Probably not. If the work of rendering were to be divided among cores, that would probably be done at the C++ level anyway to see any gains. As it is, the problem with plotting many points generally tends to be limited by memory bandwidth anyway, not processor speed.

or even go as far as using something like pyGPU for fast vectorized
computations...?
  

Perhaps. But again, the computation isn't the bottleneck -- it's usually a memory bandwidth starvation issue in my experience. Using a GPU may only make matters worse. Note that I consider that approach distinct from just using OpenGL to colormap and render the image as a texture. That approach may bear some fruit -- but only for image plots. Vector graphics acceleration with GPUs is still difficult to do in high quality across platforms and chipsets and beat software for speed.

I've seen around previous discussions about OpenGL being a backend in some
future...
  would it really stand up compared to the current backends? is there clues
about that right now?

thanks for any inputs! :smiley:
bye
  

Hope this helps,
Mike

···

--
Michael Droettboom
Science Software Branch
Operations and Engineering Division
Space Telescope Science Institute
Operated by AURA for NASA

2009/6/17 Michael Droettboom <mdroe@…31…>

vehemental wrote:

Hello,

I’m using matplotlib for various tasks beautifully…but on some occasions,

I have to visualize large datasets (in the range of 10M data points) (using

imshow or regular plots)…system start to choke a bit at that point…

The first thing I would check is whether your system becomes starved for memory at this point and virtual memory swapping kicks in.

the python process is sitting around a 300Mo of memory comsumption…there should plenty of memory left…

but I will look more closely to what’s happenning…
I would assume the Memory bandwidth to not be very high, given the cheapness of the comp i’ m using :smiley:

A common technique for faster plotting of image data is to downsample it before passing it to matplotlib. Same with line plots – they can be decimated. There is newer/faster path simplification code in SVN trunk that may help with complex line plots (when the path.simplify rcParam is True). I would suggest starting with that as a baseline to see how much performance it already gives over the released version.

yes totally make sense…no need to visualize 3 millions points if you can only display 200 000…
I’m already doing that to some extent, but it’s taking time on its own…but at least I have solutions to reduce this time if needed…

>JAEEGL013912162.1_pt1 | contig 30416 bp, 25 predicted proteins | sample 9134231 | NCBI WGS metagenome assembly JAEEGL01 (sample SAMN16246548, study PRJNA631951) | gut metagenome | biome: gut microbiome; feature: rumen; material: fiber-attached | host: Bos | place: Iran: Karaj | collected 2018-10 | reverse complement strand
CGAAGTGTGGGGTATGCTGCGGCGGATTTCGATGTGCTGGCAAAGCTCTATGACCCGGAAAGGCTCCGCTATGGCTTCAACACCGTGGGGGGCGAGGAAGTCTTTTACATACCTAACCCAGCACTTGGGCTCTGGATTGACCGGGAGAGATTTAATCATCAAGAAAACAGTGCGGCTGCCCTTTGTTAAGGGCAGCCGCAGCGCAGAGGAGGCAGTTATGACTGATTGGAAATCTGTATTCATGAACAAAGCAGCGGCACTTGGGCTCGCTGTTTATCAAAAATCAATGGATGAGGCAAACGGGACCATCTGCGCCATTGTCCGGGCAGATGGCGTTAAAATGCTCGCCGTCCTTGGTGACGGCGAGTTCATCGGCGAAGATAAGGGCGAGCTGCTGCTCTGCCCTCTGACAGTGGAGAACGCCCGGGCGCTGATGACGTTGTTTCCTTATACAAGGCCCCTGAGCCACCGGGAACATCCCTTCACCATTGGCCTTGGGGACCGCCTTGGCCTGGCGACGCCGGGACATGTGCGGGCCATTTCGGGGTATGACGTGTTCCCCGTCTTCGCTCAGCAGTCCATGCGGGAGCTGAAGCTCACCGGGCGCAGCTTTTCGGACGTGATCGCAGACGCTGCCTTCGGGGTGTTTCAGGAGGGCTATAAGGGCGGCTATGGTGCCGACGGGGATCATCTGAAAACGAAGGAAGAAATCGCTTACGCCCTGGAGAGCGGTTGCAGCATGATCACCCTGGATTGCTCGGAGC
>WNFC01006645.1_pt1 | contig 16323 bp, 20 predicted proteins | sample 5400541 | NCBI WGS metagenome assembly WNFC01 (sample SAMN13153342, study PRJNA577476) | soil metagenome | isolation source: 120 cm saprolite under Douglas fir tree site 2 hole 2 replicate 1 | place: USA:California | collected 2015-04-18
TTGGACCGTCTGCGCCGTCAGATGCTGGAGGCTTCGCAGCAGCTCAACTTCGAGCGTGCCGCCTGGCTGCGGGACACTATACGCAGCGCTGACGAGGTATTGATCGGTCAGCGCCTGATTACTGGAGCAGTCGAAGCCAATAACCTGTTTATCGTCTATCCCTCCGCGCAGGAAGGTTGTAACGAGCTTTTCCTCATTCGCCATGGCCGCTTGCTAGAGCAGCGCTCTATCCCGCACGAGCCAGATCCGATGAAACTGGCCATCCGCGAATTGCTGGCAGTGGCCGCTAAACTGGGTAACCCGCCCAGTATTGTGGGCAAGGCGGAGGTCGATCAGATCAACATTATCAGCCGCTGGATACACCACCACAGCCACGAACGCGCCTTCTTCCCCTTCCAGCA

i’ ll try the SVN version…see if I can extract some improvements…

I would like to be consistent somehow and not use different tools for

basically similar tasks…

so I’d like some pointers regarding rendering performance…as I would be

interested to be involved in dev is there is something to be done…

To active developers, what’s the general feel does matplotlib have room to

spare in its rendering performance?..

I’ve spent a lot of time optimizing the Agg backend (which is already one of the fastest software-only approaches out there), and I’m out of obvious ideas. But a fresh set of eyes may find new things. An advantage of Agg that shouldn’t be overlooked is that is works identically everywhere.

or is it pretty tied down to the speed of Agg right now?

Is there something to gain from using the multiprocessing module now

included by default in 2.6?

Probably not. If the work of rendering were to be divided among cores, that would probably be done at the C++ level anyway to see any gains. As it is, the problem with plotting many points generally tends to be limited by memory bandwidth anyway, not processor speed.

or even go as far as using something like pyGPU for fast vectorized

computations…?

Perhaps. But again, the computation isn’t the bottleneck – it’s usually a memory bandwidth starvation issue in my experience. Using a GPU may only make matters worse. Note that I consider that approach distinct from just using OpenGL to colormap and render the image as a texture. That approach may bear some fruit – but only for image plots. Vector graphics acceleration with GPUs is still difficult to do in high quality across platforms and chipsets and beat software for speed.

So if I hear you correctly, the Matplotlib/Agg combination is not terribly slower that would be a C plotting lib using Agg as well to render…
and we are talking more about hardware limitations, right?

I’ve seen around previous discussions about OpenGL being a backend in some

future…

would it really stand up compared to the current backends? is there clues

about that right now?